Between 2009 and 2013, conservation impact investments totaled approximately $23 billion, with private investments accounting for almost $2 billion of the total — an amount that is expected to grow at an average annual rate of 26 percent, to more than $5.6 billion, by 2018, a study conducted by EKO Asset Management Partners and the NatureVest division of the Nature Conservancy finds.
Based on a survey of fifty-six investors, including five for-profit and nonprofit development finance institutions and fifty-one private investment firms, the report, Investing in Conservation: A Landscape Assessment of an Emerging Market (88 pages, PDF), found that the funds committed to conservation impact investing over the five-year period were invested primarily in water projects, including watershed protection, water conservation and storm water management, and trading in credits related to watershed management; sustainable food and fiber production, including investments in sustainable agriculture, timber production, aquaculture, and wild-caught fisheries; and habitat conservation, including investments in the protection of shorelines to reduce coastal erosion, projects to reduce emissions from deforestation, land easements, and mitigation banking.
The dollar figures in the study, which was overseen by a committee that included representatives of the David and Lucile Packard and Gordon and Betty Moore foundations and JP Morgan Chase, are likely to be on the low side, with the authors of the study anticipating that its publication will spur other investors to come forward with information about their impact investments.
Still, while private investment in conservation projects is expected to more than triple between 2014 and 2018, a significant amount of private capital that could be deployed for such projects sits idle, demonstrating the critical need for an increase in the number of risk-adjusted investment opportunities. According to a Global Canopy Programme report, some $300 billion annually is needed to meet the world's conservation challenges, while current funding from governments, multilateral agencies, and philanthropic sources amounts to roughly $50 billion. To address the shortfall, the study's co-authors are working to structure conservation opportunities that can be supported by private capital. For example, NatureVest, which was launched earlier this year with support from JPMorgan Chase, aims to deploy $1 billion in impact capital for conservation over the next three years.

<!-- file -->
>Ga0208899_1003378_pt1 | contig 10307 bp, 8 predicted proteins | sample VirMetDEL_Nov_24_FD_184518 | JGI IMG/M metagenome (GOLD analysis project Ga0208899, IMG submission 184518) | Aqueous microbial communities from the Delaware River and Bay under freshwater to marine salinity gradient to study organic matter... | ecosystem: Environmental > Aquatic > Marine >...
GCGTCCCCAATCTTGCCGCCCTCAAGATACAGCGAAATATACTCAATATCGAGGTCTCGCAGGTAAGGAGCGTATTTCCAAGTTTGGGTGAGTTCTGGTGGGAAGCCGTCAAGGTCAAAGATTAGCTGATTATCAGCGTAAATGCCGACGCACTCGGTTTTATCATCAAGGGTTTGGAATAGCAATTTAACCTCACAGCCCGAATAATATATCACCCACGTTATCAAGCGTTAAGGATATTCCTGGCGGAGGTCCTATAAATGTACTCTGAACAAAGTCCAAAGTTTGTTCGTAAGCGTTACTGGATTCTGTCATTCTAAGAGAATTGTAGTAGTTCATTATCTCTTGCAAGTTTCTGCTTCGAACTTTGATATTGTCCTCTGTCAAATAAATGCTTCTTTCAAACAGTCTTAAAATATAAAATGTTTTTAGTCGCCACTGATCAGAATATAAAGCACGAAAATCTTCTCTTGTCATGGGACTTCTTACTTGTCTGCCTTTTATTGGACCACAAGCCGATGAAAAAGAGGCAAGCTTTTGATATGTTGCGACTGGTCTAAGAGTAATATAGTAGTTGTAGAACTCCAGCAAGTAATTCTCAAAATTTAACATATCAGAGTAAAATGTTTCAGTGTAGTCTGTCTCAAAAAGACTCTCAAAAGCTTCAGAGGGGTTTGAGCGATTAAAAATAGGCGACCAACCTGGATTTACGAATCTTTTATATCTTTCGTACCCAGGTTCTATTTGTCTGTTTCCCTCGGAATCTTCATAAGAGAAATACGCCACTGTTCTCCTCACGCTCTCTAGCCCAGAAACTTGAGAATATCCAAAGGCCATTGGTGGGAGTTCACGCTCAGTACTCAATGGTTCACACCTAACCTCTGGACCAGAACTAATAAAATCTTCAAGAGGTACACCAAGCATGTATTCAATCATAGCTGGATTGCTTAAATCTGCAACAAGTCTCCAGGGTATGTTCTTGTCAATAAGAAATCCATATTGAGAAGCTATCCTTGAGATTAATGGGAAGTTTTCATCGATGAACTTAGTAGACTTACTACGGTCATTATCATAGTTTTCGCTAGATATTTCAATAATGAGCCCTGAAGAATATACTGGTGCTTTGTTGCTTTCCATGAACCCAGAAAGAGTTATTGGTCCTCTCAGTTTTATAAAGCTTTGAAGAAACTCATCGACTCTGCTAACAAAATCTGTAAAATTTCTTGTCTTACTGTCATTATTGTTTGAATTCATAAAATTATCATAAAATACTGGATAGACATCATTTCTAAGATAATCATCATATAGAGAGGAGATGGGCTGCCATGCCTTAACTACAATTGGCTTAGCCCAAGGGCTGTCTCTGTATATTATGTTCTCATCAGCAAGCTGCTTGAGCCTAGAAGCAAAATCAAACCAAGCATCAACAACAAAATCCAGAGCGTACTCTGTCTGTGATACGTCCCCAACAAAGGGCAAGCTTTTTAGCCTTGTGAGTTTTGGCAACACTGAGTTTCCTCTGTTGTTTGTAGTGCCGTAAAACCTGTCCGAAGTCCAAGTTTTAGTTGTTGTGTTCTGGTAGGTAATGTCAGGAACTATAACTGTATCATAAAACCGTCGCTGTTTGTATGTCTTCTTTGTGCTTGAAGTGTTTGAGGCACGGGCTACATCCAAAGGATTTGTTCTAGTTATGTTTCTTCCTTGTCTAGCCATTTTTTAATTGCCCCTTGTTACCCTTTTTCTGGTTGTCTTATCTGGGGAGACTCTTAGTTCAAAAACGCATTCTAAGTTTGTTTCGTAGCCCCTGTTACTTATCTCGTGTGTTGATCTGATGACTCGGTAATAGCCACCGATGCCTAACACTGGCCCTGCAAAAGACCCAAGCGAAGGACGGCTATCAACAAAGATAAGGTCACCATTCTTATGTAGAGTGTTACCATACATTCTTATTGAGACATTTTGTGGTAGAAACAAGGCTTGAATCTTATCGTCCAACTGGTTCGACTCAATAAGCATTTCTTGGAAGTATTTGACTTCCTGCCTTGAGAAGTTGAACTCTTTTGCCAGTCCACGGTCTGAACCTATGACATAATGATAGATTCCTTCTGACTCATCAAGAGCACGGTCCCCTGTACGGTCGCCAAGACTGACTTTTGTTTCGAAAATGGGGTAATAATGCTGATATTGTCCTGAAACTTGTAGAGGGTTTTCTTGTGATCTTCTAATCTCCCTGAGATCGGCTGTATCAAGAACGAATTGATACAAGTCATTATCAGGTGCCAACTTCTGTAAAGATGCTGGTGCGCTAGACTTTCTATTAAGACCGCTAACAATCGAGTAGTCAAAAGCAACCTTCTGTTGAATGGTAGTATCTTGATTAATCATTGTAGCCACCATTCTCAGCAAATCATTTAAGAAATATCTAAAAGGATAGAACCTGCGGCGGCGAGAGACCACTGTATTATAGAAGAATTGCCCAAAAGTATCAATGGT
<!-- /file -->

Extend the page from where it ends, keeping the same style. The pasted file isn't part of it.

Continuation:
"We decided that rather than wait and react to investment ideas that came our way, we needed to proactively understand the landscape of conservation impact investments," said the Moore Foundation's Dan Winterson. "While there are inevitable gaps in the data — especially on the conservation impact side — I think this report is an important step as the first systematic attempt to provide a comprehensive fact base of activity in the conservation investing field."